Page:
Gov’t issues $1 billion in bonds
Foreign exchange stabilization bonds are bonds that the government issues overseas in order to stabilize the Korean won’s value. The interest rate on the bonds is one factor considered when Korean companies get loans overseas. A higher interest rate suggests lower foreign investor confidence in Korea, and the interest burden on Korean firms’ foreign loans rises.
The interest rate on the bonds issued Thursday is the lowest since the Korean government began issuing dollar-denominated foreign exchange stabilization bonds 19 years ago, the ministry said. The spread on the bonds was set 55 basis points, or 0.55 percentage points, higher than that of 10-year Treasuries from the United States. That equates to an interest rate of about 2.871 percent.
The ministry said demand for the bonds amounted to $3 billion, three times the issuing amount. Some 70 foreign institutional investors from Asia, the United States and Europe purchased bonds, with Asian investors accounting for the majority at 54 percent followed by American investors with 25 percent and European investors with 21 percent.
The spread is the lowest among 10-year bonds from other countries with similar credit scores. Korea has an Aa2 rating from Moodys’ and AA from Standard & Poor’s. The spread on similar bonds issued by Canada is 56 basis points higher than on U.S. 10-year Treasuries. The spread on bonds issued by the Japan Bank for International Cooperation, which is guaranteed by the Japanese government, is also 56 basis points higher.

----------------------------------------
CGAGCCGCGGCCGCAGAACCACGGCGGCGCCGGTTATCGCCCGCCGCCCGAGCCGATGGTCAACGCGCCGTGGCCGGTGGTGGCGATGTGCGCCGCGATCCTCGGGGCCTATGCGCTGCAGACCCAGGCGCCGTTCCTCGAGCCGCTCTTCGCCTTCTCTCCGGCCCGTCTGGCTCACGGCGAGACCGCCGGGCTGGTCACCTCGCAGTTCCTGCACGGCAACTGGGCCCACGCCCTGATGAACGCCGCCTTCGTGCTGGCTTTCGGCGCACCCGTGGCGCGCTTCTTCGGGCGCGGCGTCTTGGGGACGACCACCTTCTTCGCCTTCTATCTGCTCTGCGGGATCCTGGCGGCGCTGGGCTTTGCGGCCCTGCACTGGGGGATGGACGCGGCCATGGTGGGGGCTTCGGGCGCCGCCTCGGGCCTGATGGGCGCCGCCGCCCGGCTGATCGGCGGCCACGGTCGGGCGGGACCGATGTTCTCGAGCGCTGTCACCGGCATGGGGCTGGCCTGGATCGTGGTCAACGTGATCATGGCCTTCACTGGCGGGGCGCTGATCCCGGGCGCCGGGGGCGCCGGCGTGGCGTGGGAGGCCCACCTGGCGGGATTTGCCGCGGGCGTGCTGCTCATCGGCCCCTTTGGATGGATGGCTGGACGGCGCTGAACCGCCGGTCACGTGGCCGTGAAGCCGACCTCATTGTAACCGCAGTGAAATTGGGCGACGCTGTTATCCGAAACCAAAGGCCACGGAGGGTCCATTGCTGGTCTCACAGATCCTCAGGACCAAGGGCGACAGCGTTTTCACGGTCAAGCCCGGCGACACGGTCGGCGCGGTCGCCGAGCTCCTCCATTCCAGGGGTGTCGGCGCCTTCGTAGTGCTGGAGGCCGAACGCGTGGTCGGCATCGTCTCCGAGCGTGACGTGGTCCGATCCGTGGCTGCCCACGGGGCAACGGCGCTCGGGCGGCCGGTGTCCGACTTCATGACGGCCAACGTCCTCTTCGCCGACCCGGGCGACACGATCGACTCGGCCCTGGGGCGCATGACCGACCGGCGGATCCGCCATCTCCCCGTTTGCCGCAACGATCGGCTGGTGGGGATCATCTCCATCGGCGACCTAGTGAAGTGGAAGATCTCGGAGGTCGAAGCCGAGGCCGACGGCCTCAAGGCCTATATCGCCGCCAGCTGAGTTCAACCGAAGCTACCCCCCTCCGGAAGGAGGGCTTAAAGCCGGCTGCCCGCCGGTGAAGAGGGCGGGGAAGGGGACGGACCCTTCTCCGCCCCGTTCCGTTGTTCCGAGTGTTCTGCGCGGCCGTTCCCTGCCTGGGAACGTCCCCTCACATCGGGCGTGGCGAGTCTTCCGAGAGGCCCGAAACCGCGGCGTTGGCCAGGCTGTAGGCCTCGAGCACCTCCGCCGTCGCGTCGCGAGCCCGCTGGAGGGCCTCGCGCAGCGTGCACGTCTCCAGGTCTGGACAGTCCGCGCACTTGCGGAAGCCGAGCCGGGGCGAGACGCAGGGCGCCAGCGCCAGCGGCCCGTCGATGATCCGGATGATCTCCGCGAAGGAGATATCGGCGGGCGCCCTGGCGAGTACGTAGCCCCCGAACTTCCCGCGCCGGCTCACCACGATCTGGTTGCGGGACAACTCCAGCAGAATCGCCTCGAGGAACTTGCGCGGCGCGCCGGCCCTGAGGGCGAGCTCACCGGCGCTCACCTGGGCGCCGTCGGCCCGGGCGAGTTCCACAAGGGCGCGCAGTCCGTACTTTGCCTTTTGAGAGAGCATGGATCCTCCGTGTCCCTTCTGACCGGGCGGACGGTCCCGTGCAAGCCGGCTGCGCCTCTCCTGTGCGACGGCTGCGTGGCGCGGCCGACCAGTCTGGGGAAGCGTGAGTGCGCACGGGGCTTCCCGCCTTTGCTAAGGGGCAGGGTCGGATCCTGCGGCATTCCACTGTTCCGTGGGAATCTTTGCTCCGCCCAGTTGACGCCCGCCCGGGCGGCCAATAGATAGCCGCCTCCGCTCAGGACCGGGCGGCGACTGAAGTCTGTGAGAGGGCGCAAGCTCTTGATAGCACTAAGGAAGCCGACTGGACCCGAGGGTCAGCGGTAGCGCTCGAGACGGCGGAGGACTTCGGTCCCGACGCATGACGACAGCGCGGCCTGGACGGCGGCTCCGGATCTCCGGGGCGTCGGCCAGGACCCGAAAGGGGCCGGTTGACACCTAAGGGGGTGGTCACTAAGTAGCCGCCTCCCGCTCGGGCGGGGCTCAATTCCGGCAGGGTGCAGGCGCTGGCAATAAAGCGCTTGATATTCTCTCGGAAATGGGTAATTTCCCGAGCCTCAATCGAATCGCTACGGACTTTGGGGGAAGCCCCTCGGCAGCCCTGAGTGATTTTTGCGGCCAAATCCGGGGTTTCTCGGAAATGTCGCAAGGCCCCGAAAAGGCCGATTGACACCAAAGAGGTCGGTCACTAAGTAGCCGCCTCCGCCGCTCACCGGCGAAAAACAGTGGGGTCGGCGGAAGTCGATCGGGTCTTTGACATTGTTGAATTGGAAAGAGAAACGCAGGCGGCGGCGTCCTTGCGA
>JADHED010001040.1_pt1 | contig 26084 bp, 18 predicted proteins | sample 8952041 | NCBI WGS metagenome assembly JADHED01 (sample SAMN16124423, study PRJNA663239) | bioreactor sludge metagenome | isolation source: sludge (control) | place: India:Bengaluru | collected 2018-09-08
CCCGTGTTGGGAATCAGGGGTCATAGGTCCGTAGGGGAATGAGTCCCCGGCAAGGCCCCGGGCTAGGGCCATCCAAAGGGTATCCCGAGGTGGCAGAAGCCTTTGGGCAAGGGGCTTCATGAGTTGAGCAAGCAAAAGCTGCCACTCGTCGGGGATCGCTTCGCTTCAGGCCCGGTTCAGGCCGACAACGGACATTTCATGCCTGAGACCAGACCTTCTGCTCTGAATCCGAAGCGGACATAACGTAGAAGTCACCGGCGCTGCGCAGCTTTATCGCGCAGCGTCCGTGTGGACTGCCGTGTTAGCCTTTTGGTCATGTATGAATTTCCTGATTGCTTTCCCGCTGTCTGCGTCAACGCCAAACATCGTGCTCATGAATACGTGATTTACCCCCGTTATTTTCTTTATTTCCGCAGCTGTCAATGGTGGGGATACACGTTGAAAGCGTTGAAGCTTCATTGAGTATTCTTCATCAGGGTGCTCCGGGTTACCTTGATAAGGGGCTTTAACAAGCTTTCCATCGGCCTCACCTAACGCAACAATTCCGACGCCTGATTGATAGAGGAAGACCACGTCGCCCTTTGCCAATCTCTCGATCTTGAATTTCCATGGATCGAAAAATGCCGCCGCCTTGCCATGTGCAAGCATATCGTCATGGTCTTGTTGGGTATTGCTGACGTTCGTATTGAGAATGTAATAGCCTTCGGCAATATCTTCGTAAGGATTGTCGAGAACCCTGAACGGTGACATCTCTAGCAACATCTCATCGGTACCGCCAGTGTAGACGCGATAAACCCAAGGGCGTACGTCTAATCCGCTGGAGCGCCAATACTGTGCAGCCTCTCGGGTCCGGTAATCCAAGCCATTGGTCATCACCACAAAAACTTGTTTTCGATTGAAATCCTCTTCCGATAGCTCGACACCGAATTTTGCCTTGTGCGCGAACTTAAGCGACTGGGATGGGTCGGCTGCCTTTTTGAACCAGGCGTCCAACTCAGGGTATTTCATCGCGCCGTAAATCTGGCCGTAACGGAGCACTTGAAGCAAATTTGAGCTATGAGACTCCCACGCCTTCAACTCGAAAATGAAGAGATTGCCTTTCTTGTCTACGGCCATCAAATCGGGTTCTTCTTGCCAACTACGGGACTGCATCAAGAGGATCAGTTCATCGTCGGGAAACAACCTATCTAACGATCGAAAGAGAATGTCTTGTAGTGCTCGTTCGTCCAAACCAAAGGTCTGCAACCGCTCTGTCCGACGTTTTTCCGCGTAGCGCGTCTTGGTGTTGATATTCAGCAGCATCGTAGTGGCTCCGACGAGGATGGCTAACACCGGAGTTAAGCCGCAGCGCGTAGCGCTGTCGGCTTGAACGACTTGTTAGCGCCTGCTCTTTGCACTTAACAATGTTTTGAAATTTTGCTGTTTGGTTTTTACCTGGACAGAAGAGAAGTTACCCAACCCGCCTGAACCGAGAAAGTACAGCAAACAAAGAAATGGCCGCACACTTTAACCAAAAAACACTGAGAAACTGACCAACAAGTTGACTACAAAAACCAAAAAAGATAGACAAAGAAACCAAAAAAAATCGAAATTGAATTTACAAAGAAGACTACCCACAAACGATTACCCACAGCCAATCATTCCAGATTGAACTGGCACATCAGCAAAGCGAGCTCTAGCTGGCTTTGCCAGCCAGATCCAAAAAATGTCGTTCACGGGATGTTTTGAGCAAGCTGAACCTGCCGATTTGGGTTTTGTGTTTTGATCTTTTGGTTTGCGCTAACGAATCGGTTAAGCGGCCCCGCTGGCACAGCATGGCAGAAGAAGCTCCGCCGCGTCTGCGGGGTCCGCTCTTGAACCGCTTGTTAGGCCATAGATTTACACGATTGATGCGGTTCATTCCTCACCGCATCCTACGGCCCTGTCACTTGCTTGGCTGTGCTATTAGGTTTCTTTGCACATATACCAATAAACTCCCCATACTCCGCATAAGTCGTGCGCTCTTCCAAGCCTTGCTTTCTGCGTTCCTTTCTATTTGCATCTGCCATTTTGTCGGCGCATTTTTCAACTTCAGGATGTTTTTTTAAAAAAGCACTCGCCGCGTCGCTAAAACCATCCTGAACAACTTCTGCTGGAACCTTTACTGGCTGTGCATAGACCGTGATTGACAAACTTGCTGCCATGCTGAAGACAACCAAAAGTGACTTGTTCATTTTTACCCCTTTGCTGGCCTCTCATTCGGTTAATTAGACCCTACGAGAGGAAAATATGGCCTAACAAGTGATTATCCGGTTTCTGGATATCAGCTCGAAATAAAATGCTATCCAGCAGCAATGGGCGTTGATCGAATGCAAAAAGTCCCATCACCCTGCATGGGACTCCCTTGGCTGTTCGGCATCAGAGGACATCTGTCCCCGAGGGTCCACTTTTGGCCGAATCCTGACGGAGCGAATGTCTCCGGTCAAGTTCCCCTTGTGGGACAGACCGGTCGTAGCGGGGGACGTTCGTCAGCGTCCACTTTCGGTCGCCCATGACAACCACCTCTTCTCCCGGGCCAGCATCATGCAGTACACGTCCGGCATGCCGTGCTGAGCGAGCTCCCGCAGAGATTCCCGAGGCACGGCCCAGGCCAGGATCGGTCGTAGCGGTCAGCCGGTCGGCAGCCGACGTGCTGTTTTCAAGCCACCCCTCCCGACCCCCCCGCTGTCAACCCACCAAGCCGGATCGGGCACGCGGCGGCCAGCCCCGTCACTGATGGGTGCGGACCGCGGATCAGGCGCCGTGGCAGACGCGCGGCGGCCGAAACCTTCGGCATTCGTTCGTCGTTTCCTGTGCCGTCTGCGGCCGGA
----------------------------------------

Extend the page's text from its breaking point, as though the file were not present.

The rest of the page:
“We were able to reaffirm the positive view of foreign investors in the Korean economy,” a ministry official said. “Since the interest rate on the foreign exchange stabilization bond acts as a benchmark rate for all Korean foreign currency-denominated bonds, it will not only contribute in the issuance of overseas bonds for public companies and state-owned banks but also for the private sector, which will help reduce overall costs.”
BY LEE HO-JEONG [firstname.lastname@example.org]